Interview recording equipment: The essentials

Blue reel-to-reel recorder with microphone

Along with being invited to Ira Glass’s apres-ski parties, conducting interviews is one of the great joys of podcasting. It also requires some extra audio recording equipment. If you’re in the same room as your guest, you need multiple microphones for interviews. If you’re recording interviews over the phone or the internet, you need a way to convert your call into high-quality audio tracks. With a little practice and the right recording devices, you’ll find both of these methods easy enough.

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Onsite interviews vs. remote interviews

You have two options when it comes to recording interviews: bring your guests into your recording space or record them remotely over a phone or video chat. Each comes with its own pros and cons in terms of convenience, the control you get over sound quality, and the equipment you’ll need. Here are five considerations to keep in mind as you choose between onsite vs. remote interviews:

  • Equipment. Recording guests in person requires more equipment than recording them over the phone or over a video chat service like Zoom, Skype, or Google Meet. For a standard two-person interview setup, you’ll need two external microphones with mic stands. You also need a digital recording device to capture sound — either a computer or a digital voice recorder like a Tascam DR-40X or Zoom H6. With professional recorders, you can get away with using the device’s built-in mic, but you’ll get higher quality sound if you plug two microphones into the device’s XLR inputs. If you record over the phone, you need to connect your phone to a digital audio recorder (since many modern phones lack a headphone jack, this may require a Bluetooth connection). When recording a video chat, you can use a program like Descript to send the interview audio directly into your podcast recording session.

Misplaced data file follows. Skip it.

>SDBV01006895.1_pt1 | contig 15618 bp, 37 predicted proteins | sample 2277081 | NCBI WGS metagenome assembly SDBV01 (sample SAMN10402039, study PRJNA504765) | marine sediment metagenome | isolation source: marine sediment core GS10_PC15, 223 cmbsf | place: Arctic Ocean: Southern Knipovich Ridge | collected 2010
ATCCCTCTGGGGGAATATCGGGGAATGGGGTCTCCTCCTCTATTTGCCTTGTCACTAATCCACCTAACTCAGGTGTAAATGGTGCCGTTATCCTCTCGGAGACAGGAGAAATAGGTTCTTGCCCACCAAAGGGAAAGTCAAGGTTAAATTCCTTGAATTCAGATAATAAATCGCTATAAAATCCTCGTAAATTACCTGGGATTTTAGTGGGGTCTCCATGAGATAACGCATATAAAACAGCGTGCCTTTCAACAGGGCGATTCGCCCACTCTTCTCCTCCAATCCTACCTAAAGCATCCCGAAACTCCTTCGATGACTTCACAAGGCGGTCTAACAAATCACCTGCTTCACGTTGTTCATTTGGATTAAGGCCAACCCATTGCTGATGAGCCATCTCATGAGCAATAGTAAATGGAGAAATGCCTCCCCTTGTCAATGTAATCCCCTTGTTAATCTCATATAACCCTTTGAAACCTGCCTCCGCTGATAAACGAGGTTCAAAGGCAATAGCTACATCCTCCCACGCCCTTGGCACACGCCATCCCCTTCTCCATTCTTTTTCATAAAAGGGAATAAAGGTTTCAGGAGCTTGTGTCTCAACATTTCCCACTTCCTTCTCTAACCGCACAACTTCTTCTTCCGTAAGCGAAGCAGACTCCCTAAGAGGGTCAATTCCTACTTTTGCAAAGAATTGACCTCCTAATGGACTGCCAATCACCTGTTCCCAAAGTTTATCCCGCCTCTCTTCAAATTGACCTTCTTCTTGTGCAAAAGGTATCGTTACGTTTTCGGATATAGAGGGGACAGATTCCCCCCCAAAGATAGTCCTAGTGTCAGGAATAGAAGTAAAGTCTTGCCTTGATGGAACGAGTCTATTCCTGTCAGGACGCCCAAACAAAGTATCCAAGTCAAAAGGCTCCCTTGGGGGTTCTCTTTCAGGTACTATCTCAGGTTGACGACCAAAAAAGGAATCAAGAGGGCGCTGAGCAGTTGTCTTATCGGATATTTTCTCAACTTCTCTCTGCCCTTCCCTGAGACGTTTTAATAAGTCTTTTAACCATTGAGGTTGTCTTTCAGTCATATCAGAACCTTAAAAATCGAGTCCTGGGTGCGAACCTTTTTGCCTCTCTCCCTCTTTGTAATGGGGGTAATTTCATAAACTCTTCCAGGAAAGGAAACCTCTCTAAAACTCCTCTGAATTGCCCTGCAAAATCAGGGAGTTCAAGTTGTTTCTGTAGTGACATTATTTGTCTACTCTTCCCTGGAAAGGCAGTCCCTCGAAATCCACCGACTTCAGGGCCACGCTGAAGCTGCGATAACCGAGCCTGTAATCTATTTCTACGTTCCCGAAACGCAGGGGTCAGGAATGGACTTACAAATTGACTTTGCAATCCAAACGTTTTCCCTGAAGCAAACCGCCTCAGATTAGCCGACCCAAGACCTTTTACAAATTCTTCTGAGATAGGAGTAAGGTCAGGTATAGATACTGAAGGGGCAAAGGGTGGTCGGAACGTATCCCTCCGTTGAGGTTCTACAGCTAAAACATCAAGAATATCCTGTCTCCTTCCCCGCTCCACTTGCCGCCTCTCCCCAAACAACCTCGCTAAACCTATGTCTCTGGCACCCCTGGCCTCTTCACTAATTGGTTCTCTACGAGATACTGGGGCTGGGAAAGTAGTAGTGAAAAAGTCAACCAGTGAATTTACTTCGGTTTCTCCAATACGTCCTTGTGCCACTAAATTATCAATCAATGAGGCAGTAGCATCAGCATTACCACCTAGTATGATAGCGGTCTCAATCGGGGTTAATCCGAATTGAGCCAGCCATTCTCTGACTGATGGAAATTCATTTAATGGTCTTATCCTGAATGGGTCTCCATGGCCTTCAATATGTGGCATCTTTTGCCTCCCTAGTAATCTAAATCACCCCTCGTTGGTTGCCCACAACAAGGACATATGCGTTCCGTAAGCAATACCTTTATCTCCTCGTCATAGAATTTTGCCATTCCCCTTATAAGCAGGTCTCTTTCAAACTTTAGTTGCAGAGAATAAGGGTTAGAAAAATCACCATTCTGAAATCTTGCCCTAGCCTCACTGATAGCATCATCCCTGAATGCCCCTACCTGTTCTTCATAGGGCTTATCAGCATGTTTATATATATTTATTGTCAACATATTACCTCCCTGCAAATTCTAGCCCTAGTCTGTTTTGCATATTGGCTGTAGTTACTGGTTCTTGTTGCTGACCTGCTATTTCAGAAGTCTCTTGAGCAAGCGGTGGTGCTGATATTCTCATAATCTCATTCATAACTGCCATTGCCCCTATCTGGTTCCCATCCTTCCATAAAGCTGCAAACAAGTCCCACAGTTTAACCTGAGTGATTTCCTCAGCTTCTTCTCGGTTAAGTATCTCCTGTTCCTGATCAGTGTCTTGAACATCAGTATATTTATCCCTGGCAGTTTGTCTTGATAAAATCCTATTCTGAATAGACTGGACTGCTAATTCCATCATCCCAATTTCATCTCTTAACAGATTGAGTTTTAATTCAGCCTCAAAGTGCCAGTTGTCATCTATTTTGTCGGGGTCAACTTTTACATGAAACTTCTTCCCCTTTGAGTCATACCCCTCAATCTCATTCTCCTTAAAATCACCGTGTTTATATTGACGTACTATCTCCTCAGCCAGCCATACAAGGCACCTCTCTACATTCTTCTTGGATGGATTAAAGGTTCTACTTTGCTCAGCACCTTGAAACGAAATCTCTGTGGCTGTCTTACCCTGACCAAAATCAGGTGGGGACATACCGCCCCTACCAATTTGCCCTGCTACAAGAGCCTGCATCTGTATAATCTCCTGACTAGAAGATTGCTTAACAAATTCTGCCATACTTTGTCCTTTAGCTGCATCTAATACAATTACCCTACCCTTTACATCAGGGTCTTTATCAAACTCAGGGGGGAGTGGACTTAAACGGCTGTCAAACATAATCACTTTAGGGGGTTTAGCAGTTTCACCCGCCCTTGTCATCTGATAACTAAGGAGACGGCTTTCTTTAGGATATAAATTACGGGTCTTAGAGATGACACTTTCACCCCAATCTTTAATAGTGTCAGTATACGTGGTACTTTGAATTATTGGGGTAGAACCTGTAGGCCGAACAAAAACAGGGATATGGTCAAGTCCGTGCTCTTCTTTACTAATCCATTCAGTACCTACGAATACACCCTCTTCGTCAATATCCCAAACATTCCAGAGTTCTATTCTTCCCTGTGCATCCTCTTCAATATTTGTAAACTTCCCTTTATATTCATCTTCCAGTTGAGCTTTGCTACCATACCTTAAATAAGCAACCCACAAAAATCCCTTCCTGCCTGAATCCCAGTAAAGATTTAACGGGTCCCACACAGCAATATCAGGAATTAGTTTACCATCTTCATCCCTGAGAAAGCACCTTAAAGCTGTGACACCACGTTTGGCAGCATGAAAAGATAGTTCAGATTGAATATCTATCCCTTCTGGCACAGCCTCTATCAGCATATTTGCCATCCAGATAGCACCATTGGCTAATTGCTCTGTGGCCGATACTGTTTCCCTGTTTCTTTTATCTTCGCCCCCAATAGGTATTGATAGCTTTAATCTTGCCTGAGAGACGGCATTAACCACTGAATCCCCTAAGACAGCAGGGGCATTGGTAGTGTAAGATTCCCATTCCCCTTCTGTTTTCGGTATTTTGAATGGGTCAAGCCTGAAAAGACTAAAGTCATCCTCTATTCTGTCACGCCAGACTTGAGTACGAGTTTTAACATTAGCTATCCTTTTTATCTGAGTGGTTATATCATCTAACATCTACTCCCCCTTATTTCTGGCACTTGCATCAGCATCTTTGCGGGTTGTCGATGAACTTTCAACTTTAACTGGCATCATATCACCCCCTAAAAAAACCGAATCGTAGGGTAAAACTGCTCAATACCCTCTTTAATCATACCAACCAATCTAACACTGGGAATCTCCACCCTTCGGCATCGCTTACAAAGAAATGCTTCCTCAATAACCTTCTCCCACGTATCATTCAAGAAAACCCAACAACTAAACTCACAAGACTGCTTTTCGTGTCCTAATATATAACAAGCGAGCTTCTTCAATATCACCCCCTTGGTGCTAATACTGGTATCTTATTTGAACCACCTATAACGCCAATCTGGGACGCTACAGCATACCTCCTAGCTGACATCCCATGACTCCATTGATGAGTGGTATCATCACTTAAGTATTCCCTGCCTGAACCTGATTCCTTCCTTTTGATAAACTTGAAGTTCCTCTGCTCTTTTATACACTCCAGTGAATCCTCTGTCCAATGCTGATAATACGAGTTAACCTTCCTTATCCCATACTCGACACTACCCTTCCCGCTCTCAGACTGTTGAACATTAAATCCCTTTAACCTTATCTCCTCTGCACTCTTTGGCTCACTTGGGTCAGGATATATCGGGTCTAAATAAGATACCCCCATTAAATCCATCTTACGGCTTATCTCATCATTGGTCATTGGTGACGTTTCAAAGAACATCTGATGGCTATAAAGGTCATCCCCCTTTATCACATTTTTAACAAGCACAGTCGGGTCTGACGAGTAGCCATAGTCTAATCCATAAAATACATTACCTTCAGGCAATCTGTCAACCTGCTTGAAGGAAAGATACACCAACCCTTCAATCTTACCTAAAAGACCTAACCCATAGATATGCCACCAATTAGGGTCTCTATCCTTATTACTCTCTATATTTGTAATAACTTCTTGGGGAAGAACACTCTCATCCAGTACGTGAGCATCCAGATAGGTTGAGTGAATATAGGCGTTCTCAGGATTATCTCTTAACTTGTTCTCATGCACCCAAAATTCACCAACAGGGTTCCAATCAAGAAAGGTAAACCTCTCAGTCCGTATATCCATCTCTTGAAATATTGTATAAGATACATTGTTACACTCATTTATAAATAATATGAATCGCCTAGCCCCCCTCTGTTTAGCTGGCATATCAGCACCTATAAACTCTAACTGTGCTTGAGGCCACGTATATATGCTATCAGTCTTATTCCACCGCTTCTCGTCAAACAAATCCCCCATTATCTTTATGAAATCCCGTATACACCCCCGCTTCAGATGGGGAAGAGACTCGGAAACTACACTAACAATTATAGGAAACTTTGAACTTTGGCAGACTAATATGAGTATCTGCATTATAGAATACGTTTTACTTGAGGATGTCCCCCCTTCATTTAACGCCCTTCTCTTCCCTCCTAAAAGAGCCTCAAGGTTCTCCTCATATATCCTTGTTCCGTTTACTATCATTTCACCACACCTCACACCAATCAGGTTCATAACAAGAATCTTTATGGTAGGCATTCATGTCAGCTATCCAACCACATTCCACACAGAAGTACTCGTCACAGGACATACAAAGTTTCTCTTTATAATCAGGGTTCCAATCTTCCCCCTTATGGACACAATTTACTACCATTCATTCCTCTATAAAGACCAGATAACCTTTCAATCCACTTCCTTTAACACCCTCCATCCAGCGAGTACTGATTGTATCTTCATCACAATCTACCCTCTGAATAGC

• Sound quality. Recording interviews in person, with all participants in the same room, gives you greater control over audio quality. You can choose mics and their placement, do some soundproofing, and minimize ambient noise to produce an interview that sounds balanced. Recording remotely is more of a wild card — you can’t control what’s happening on the other end. A bad phone connection diminishes audio quality, and if your subject is in a noisy environment, background noise can bleed into your recording. You can remove some of these noises during post-production, and if you’re using Descript, the Studio Sound feature will cover a whole lot of audio sins.
  • Access to guests. Remote interviewing has transformed podcasting, allowing hosts to connect with anyone as long as they have a stable internet or phone connection. But remote recording can also expose you to all sorts of tech issues, and it may compromise the episode’s overall audio quality. Still, many podcast hosts accept these tradeoffs in the name of access — sometimes guest quality trumps sound quality, and booking remote guests is much easier than asking them to come to a studio. Here again, Studio Sound can be a god-send. Even if your guest ignores your admonitions to call in from somewhere quiet, you can make them sound great with one click and a little tinkering.
  • Immediacy. It’s hard to beat the immediacy and intimacy of face-to-face interaction. If your podcast thrives on vibrant back-and-forth exchanges or deep, personal conversations, do your best to set up in-person interviews. There’s nothing like being in the same room for compelling host-guest dynamics. But realistically, you’ll likely be doing a lot of remote interviews, so consider using Riverside, SquadCast, or Zoom, so you and your guest can at least see each other’s body language.
  • Video. Tons of podcasts get posted as videos on YouTube, Twitch, Instagram, and other video-sharing sites. With remote interviews, each participant is responsible for their own lighting and video quality, whereas with in-person interviews, the podcast host can pick and choose visual elements. If your podcast audience values video content, do what you can to conduct interviews in person or via video conference (see above).

Essential equipment for onsite interviews

Onsite interviews grant podcasters maximum control over audio quality and, if applicable, video quality. To achieve your desired sound and look, you’ll need to invest in the following pieces of equipment: